The Oceans, the Economy, and Our Well-being

David and Lucile Packard believed in the power of science to improve people’s lives and restore the planet’s health. Fifty years after the inception of the Packard Foundation you can continue to see these values come to life, especially through our Conservation and Science Program and its work to protect and restore our planet’s ocean.

Since our first marine-related grant in 1968, to the San Jose State College Foundation Moss Landing Marine Lab, the Foundation has been committed to better understanding our ocean and to making it healthier. This long-standing engagement, with a diverse set of grantees, has transformed what we know about our ocean and how we interact with it.

Passion for our ocean runs deeps in the Packard family. In 1984, two of David and Lucile’s daughters, Nancy Burnett and Julie Packard, led the family to build the Monterey Bay Aquarium in Monterey, California. Julie remains the Executive Director of the Aquarium to this day. A few years after the Aquarium opened, David established the Monterey Bay Aquarium Research Institute, a world center for research in ocean science and technology.

Last week, Julie, who also serves on the Board of Trustees at the Packard Foundation, gave opening remarks at the second World Ocean Summit, hosted by The Economist. The Summit provided an opportunity for global leaders to discuss solutions to the escalating degradation of ocean health and how to craft a future in which ocean systems can continue to support both growing human needs and a thriving global economy. Julie helped set the tone for the convening by highlighting how successful business partnerships can simultaneously be good for the ocean, good for our wellbeing and good for business.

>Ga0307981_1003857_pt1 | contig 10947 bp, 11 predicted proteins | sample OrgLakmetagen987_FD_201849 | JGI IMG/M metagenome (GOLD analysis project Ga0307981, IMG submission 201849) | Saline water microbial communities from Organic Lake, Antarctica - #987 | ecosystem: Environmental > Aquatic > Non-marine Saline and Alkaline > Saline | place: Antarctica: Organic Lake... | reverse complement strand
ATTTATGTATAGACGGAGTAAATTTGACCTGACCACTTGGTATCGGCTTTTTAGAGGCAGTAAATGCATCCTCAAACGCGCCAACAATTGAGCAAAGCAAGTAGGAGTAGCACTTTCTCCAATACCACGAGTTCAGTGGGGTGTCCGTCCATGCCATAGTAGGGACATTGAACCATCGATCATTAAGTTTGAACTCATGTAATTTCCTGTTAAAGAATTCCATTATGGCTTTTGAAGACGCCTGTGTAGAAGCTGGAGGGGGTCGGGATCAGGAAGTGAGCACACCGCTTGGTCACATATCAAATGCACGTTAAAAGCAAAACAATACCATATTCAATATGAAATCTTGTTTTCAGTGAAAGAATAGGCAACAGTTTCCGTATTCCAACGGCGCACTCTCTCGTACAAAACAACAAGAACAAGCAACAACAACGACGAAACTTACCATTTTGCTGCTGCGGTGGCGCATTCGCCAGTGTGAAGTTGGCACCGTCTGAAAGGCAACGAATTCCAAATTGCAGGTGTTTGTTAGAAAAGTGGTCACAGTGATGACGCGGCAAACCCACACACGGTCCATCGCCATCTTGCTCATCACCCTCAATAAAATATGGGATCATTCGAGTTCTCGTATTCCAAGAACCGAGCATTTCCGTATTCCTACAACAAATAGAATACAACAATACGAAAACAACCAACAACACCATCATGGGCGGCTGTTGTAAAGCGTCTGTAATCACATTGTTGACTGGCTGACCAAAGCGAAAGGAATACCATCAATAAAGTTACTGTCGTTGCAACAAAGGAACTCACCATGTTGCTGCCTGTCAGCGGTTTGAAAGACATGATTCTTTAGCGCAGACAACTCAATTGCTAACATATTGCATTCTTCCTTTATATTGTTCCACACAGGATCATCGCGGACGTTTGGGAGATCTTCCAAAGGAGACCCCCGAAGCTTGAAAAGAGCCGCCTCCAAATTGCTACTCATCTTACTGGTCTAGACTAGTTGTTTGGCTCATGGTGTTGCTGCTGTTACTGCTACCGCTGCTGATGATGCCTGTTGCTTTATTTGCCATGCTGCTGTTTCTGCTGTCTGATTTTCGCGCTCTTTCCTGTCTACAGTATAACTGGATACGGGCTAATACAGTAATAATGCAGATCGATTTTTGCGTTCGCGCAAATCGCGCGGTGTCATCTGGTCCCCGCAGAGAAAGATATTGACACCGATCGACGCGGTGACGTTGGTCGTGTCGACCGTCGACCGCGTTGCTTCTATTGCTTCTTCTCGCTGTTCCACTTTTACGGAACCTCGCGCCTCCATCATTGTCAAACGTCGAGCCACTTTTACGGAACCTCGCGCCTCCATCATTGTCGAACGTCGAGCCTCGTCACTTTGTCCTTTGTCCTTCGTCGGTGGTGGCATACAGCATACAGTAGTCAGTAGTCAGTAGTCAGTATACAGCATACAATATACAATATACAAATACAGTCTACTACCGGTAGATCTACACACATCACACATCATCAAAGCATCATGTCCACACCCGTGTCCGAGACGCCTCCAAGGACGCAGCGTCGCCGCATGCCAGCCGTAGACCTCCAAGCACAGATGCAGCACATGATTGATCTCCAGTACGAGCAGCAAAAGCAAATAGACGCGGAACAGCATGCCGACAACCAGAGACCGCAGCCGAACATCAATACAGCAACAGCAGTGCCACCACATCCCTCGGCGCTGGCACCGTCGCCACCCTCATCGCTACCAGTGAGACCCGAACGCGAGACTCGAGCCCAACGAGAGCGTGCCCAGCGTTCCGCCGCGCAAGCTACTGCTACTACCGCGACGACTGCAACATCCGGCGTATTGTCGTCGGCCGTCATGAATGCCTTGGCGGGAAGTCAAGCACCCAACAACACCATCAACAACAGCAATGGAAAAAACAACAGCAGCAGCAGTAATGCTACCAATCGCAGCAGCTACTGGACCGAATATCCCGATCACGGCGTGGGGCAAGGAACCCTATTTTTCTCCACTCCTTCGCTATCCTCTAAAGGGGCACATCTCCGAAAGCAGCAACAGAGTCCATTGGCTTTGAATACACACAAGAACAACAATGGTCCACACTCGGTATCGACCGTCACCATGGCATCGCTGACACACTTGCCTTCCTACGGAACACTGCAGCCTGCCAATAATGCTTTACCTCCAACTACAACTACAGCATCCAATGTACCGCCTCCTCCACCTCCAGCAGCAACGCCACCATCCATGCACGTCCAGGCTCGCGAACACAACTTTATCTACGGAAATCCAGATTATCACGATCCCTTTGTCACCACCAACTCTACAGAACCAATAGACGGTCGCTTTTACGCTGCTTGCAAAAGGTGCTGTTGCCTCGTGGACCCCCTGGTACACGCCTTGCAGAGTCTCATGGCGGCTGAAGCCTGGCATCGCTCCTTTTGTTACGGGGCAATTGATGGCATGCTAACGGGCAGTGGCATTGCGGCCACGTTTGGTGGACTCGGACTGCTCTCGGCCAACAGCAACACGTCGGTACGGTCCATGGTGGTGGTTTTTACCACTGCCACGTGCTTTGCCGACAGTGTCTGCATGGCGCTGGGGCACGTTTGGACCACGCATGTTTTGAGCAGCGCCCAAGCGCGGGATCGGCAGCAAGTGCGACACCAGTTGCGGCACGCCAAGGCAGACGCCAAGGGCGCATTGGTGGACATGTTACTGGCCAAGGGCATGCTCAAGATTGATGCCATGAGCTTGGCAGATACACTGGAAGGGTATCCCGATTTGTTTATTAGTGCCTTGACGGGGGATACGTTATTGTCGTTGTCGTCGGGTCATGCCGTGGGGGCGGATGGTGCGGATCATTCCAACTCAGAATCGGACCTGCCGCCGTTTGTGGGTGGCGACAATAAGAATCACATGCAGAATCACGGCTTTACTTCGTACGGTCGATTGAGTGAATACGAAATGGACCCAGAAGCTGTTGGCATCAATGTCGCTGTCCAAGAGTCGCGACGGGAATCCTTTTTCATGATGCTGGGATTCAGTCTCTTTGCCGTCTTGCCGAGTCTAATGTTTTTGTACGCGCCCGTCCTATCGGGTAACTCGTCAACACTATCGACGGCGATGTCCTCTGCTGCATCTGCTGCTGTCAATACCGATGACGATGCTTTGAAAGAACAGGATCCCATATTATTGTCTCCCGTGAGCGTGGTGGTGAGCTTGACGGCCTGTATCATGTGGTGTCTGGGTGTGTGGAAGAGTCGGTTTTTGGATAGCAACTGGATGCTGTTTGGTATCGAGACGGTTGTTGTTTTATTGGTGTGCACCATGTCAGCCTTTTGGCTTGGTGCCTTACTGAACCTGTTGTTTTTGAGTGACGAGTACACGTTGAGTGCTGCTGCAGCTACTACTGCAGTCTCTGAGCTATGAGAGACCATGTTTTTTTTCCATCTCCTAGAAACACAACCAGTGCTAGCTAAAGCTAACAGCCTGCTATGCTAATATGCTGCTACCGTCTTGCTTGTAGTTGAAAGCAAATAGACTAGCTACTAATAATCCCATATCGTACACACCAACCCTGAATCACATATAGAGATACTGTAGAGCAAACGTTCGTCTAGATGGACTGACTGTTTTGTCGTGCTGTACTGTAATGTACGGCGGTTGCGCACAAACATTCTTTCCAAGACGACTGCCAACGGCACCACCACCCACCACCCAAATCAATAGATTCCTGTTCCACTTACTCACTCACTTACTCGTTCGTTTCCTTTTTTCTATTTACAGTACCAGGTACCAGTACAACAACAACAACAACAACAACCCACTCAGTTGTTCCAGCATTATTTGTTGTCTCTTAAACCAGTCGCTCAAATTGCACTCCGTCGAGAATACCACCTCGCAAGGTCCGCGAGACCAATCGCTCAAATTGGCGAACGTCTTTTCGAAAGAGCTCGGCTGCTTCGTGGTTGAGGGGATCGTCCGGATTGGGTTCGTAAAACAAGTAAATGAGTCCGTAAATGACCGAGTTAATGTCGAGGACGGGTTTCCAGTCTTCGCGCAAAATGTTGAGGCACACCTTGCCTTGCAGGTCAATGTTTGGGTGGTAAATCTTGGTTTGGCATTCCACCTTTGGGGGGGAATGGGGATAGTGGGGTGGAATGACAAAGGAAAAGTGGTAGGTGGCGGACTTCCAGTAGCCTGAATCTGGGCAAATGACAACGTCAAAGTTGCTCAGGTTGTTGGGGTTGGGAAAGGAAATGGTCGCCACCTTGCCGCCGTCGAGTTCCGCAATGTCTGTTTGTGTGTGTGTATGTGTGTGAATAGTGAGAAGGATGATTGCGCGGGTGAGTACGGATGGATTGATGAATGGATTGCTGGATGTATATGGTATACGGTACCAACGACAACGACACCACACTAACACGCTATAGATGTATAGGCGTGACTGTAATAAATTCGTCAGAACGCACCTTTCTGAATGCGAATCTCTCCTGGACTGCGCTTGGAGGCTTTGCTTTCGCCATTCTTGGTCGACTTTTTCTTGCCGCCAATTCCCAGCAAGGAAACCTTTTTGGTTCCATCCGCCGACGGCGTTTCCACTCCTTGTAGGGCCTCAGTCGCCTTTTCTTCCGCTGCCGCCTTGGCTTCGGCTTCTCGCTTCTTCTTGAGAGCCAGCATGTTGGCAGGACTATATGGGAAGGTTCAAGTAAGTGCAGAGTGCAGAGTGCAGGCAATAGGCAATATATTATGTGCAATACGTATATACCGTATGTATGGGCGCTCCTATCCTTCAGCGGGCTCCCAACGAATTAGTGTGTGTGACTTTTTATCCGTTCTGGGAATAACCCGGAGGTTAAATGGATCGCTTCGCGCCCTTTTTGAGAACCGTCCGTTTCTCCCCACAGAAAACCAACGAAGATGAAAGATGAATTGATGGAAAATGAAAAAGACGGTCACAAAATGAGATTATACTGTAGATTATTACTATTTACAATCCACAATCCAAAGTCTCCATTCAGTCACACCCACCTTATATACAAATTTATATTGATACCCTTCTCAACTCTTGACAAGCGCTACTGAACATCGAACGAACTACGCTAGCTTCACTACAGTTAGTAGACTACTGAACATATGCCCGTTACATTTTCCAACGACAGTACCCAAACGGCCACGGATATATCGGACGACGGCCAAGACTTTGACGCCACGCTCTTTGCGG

Another member of the Foundation’s Board of Trustees, Dr. Jane Lubchenco, also played a key role at the Summit. Dr. Lubchenco, a Distinguished Professor at Oregon State University and former Under Secretary of Commerce for Oceans and Atmosphere and Administrator of the National Oceanic and Atmospheric Administration (NOAA), co-led a working group to explore how to balance economic development and conservation of our ocean.

Balance is key, and today we don’t have it. Growing human impacts – from ocean acidification to overfishing – are threatening the ocean’s ability to sustain us. If left unaddressed, these pressures will undermine the health of the ocean, harming the global economy and endangering our own well-being. That’s why the Foundation supports partnerships with business leaders, fishers and scientists, among others, who play crucial roles in safeguarding the health of our ocean, while also maintaining people’s livelihoods.

It’s not too late. Progress is headed in the right direction. Today the number of marine protected areas is growing, at least 17 of the top 25 global retailers have committed to buy and sell sustainable seafood, and one-fifth of seafood caught and traded around the world is now either Marine Stewardship Council certified or in a formal improvement project.

Yet, we are under no illusion that creating positive, lasting change will be an easy feat. That’s why we continue to make long-term investments in our grantees, while also being flexible enough to adapt as we learn. Over the coming decade we will work with our funding partners to invest wisely in creating sustainable fisheries, improving fisheries and ocean policies, and strengthening habitat management-all of this work enhanced by smart science.